Rose at 6.30. ―

Worked 1½ hours before breakfast, & 7 afterwards ― & 2 at night: pretty well.

Got through4th process of 20 more of the 160 Tyrants ― of which only 20 are still left for said 4th process.

Sent letters to
S.W. Clowes
T. Cooper (enclosing one to Dickenson ―)
W.G. Clark,
& Mrs. W. Prescott.

At 5.30 ― walked out: very cold & bright.

Met Lord & Lady Fitzwilliam ― Lord F. goes to England tomorrow. ――――

Called on Mrs. Beaumont ― out[.]

Home by 6.30 ― & dinner.

G. says he had a bad toothache last night, so one was “judging” wrongly. Good dinner of Maccaroni & cold mutton.

Heard G. read, & penned out till 10.20. ―


[Transcribed by Marco Graziosi from Houghton Library, Harvard University, MS Eng. 797.3. Image.]

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Sunday, 12 March 1865

G. woke me at 5, but only to say ― [“]Ἀς μὴ πάμε ἐχεῖ, διότι βρέχει, κὶ δὲν εἶναι καθαρός ὁ καιρὸς.”[1]

So I gave up all idea of going out, & slept till 8. After breakfast, letters from Julia Goldsmid, & Ellen; the first pleasant, the second much annoyed by Richard B.’s continued persecutions. ― Wrote to ^[during the day]

Ellen
T. Cooper
S.W. Clowes.
W.G. Clark,
Mrs. H.J. Bruce

Colored partly a few of the Corniche drawings ― & at 1. went to Mr. Lyons & lunched. A tedious good sort of gossip ― Τὶ ζωή τρέχωσι αὐτο![2]

At 3, could not “bring myself” to go to church, so walked slowly to the “Orangine” ― but the narrow walled lanes & passing omnibuses & carriages greatly bothered & fritted me, nor did the views from the beclosed-up hills atone in any way.

When I came back at 6, G. was out, but soon returned, & at 6.45. dinner ―

G. seemed unwell ― but how can one tell, or what allowances should one but make for men so placed?

Wrote all the evening.


[1] Let us not go there, because it is raining and the weather is not clear (NB).

[2] What a life they lead!


[Transcribed by Marco Graziosi from Houghton Library, Harvard University, MS Eng. 797.3. Image.]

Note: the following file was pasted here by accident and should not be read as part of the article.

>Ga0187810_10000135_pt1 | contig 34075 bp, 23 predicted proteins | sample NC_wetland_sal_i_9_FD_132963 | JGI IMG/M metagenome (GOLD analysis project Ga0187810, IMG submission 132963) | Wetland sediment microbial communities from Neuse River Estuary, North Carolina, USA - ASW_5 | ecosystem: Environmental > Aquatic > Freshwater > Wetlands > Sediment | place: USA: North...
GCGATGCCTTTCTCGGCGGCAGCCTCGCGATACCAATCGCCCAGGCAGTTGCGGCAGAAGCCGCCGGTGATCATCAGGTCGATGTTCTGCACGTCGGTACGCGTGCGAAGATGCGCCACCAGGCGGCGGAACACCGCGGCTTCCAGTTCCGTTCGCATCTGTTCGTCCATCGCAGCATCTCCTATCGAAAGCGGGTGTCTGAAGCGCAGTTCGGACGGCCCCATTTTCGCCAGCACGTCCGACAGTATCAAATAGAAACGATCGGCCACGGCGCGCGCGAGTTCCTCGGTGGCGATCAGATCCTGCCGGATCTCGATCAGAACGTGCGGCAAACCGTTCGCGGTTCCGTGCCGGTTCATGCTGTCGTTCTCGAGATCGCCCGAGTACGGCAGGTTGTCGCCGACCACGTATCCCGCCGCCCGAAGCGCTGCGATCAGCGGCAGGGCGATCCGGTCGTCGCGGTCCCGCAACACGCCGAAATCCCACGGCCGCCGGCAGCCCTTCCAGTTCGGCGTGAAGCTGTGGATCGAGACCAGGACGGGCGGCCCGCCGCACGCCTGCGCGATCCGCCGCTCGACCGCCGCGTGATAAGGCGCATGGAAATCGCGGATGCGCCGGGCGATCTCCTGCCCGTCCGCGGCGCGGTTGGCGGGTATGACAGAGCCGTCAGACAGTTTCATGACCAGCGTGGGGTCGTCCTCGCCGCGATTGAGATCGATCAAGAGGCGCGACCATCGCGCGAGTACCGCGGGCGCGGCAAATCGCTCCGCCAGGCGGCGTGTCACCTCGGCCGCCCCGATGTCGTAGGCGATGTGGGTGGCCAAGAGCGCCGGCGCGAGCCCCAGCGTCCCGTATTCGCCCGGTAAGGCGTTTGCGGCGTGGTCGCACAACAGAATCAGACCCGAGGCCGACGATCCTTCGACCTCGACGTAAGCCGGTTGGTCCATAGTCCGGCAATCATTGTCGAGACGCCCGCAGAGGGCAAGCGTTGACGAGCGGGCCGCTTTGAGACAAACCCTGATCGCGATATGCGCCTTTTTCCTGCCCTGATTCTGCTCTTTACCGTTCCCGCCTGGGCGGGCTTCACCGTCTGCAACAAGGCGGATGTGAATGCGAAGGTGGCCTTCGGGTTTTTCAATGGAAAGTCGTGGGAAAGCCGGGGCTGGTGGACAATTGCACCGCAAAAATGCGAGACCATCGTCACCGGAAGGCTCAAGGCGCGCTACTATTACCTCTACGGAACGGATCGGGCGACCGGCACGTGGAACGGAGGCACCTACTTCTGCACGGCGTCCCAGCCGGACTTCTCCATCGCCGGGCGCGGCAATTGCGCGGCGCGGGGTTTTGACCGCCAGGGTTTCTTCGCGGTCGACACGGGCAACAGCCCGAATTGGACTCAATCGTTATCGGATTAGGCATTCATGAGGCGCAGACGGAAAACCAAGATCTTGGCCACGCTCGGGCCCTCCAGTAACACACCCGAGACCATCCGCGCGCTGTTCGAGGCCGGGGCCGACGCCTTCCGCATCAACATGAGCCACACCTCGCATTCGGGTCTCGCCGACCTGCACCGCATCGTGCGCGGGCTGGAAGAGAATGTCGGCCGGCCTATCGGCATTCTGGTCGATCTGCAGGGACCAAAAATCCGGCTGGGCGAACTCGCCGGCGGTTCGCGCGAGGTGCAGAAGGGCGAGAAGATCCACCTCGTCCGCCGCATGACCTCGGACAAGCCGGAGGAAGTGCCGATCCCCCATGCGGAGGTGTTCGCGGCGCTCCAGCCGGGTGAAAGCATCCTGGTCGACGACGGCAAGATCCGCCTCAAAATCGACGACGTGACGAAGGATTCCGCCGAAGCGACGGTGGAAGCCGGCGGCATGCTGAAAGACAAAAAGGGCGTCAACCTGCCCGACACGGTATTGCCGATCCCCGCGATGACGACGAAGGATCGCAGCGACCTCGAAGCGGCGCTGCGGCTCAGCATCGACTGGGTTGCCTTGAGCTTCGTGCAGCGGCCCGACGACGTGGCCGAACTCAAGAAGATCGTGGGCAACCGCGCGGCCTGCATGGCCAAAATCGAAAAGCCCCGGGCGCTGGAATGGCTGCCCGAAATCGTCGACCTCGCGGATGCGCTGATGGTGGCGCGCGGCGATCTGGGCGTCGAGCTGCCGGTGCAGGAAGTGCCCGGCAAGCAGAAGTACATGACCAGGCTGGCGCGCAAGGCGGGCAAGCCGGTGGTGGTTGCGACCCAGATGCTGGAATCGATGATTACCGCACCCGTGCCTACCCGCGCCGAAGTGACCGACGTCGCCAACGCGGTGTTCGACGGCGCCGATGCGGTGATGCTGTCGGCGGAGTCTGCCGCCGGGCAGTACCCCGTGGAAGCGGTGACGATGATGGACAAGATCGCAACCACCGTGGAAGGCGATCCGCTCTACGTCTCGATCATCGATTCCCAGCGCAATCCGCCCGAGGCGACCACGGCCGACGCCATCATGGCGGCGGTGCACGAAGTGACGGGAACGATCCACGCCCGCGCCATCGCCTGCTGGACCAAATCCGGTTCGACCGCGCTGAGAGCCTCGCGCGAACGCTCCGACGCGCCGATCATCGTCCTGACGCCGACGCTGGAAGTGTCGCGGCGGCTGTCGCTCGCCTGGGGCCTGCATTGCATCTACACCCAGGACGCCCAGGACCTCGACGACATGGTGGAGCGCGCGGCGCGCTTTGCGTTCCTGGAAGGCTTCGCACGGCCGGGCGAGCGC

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Saturday, 11 March 1865

Rose at 6.30, at work by 7.15. ― very fine, but clouded at noon, & at 3 or 4 rained! ― Wind & rain till 5 ― when it cleared again ― but I fancy there is no chance of a fine day tomorrow.

Worked for 9 hours at the 160 Tyrants ― going over yet another twenty for the 4th time: ― [pretty] toil !

Still there are 40 more to go over this.

Went out at 5.30 ― & toddled up & down till 6.30.

Dined. The mutton underdone to G.’s dismay.

Penned out Nice drawings till 10.30 ― so ― 11. & a half hours work!

This day 4 years ago ― died my dearest sister Ann ― who is still as it were yet living: so plainly do I see her, & so clearly hear her voice.

X3


[Transcribed by Marco Graziosi from Houghton Library, Harvard University, MS Eng. 797.3. Image.]

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Friday, 10 March 1865

Quite lovely all day ― blowing ― bright, clear, & not cold. ― Rose at 6 or 6.15 ― &was at work by 7. ― thence till 9 ― ― & from 10 ― to 5 ― & from 8 to 10 ― eleven hours in all, ― & I say this won’t do: you will have all sorts of illness. So, at all hazards give it up.

Only letter ― from Mr. Frankland ― wishing for a drawing ― to give Swinton on his marriage with Lady De Kos’s daughter.

Indigestion & misery ―

X2

At 5.30 ― went to Dr. Deakin’s & sat there till 6. One turn on the Promenade ― & back at 6.35 to dine.